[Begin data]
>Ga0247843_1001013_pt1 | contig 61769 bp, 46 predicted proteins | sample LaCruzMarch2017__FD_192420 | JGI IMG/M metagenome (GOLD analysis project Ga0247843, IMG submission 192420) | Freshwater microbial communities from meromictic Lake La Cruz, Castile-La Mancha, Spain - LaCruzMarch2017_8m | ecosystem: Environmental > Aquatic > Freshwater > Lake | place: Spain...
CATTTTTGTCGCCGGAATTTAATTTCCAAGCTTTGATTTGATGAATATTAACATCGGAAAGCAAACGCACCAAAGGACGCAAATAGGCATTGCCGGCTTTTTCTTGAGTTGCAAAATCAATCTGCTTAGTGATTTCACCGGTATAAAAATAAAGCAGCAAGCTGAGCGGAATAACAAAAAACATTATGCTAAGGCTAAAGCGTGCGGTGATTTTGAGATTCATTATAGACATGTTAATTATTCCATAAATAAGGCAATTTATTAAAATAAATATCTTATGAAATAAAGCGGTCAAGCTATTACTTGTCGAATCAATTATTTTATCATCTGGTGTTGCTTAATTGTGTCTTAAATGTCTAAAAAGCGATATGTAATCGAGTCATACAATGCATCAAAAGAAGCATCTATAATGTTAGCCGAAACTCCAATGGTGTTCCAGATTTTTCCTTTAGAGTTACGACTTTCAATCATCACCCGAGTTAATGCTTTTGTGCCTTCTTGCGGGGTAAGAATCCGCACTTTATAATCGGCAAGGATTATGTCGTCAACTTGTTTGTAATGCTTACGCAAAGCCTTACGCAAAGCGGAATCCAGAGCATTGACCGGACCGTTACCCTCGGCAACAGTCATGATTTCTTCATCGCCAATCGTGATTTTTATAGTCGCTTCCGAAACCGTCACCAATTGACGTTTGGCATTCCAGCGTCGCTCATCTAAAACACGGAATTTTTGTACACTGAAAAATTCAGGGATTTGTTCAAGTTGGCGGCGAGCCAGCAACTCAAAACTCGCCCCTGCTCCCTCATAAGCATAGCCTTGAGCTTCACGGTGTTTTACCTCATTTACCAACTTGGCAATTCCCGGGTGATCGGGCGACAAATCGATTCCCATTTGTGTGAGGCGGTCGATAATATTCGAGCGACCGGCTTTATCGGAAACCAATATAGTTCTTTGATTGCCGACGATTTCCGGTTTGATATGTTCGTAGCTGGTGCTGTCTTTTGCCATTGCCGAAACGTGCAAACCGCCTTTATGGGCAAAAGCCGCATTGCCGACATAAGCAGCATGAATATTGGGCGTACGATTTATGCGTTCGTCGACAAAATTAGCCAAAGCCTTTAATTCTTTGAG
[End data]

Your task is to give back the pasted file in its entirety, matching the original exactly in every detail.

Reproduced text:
>Ga0247843_1001013_pt1 | contig 61769 bp, 46 predicted proteins | sample LaCruzMarch2017__FD_192420 | JGI IMG/M metagenome (GOLD analysis project Ga0247843, IMG submission 192420) | Freshwater microbial communities from meromictic Lake La Cruz, Castile-La Mancha, Spain - LaCruzMarch2017_8m | ecosystem: Environmental > Aquatic > Freshwater > Lake | place: Spain...
CATTTTTGTCGCCGGAATTTAATTTCCAAGCTTTGATTTGATGAATATTAACATCGGAAAGCAAACGCACCAAAGGACGCAAATAGGCATTGCCGGCTTTTTCTTGAGTTGCAAAATCAATCTGCTTAGTGATTTCACCGGTATAAAAATAAAGCAGCAAGCTGAGCGGAATAACAAAAAACATTATGCTAAGGCTAAAGCGTGCGGTGATTTTGAGATTCATTATAGACATGTTAATTATTCCATAAATAAGGCAATTTATTAAAATAAATATCTTATGAAATAAAGCGGTCAAGCTATTACTTGTCGAATCAATTATTTTATCATCTGGTGTTGCTTAATTGTGTCTTAAATGTCTAAAAAGCGATATGTAATCGAGTCATACAATGCATCAAAAGAAGCATCTATAATGTTAGCCGAAACTCCAATGGTGTTCCAGATTTTTCCTTTAGAGTTACGACTTTCAATCATCACCCGAGTTAATGCTTTTGTGCCTTCTTGCGGGGTAAGAATCCGCACTTTATAATCGGCAAGGATTATGTCGTCAACTTGTTTGTAATGCTTACGCAAAGCCTTACGCAAAGCGGAATCCAGAGCATTGACCGGACCGTTACCCTCGGCAACAGTCATGATTTCTTCATCGCCAATCGTGATTTTTATAGTCGCTTCCGAAACCGTCACCAATTGACGTTTGGCATTCCAGCGTCGCTCATCTAAAACACGGAATTTTTGTACACTGAAAAATTCAGGGATTTGTTCAAGTTGGCGGCGAGCCAGCAACTCAAAACTCGCCCCTGCTCCCTCATAAGCATAGCCTTGAGCTTCACGGTGTTTTACCTCATTTACCAACTTGGCAATTCCCGGGTGATCGGGCGACAAATCGATTCCCATTTGTGTGAGGCGGTCGATAATATTCGAGCGACCGGCTTTATCGGAAACCAATATAGTTCTTTGATTGCCGACGATTTCCGGTTTGATATGTTCGTAGCTGGTGCTGTCTTTTGCCATTGCCGAAACGTGCAAACCGCCTTTATGGGCAAAAGCCGCATTGCCGACATAAGCAGCATGAATATTGGGCGTACGATTTATGCGTTCGTCGACAAAATTAGCCAAAGCCTTTAATTCTTTGAG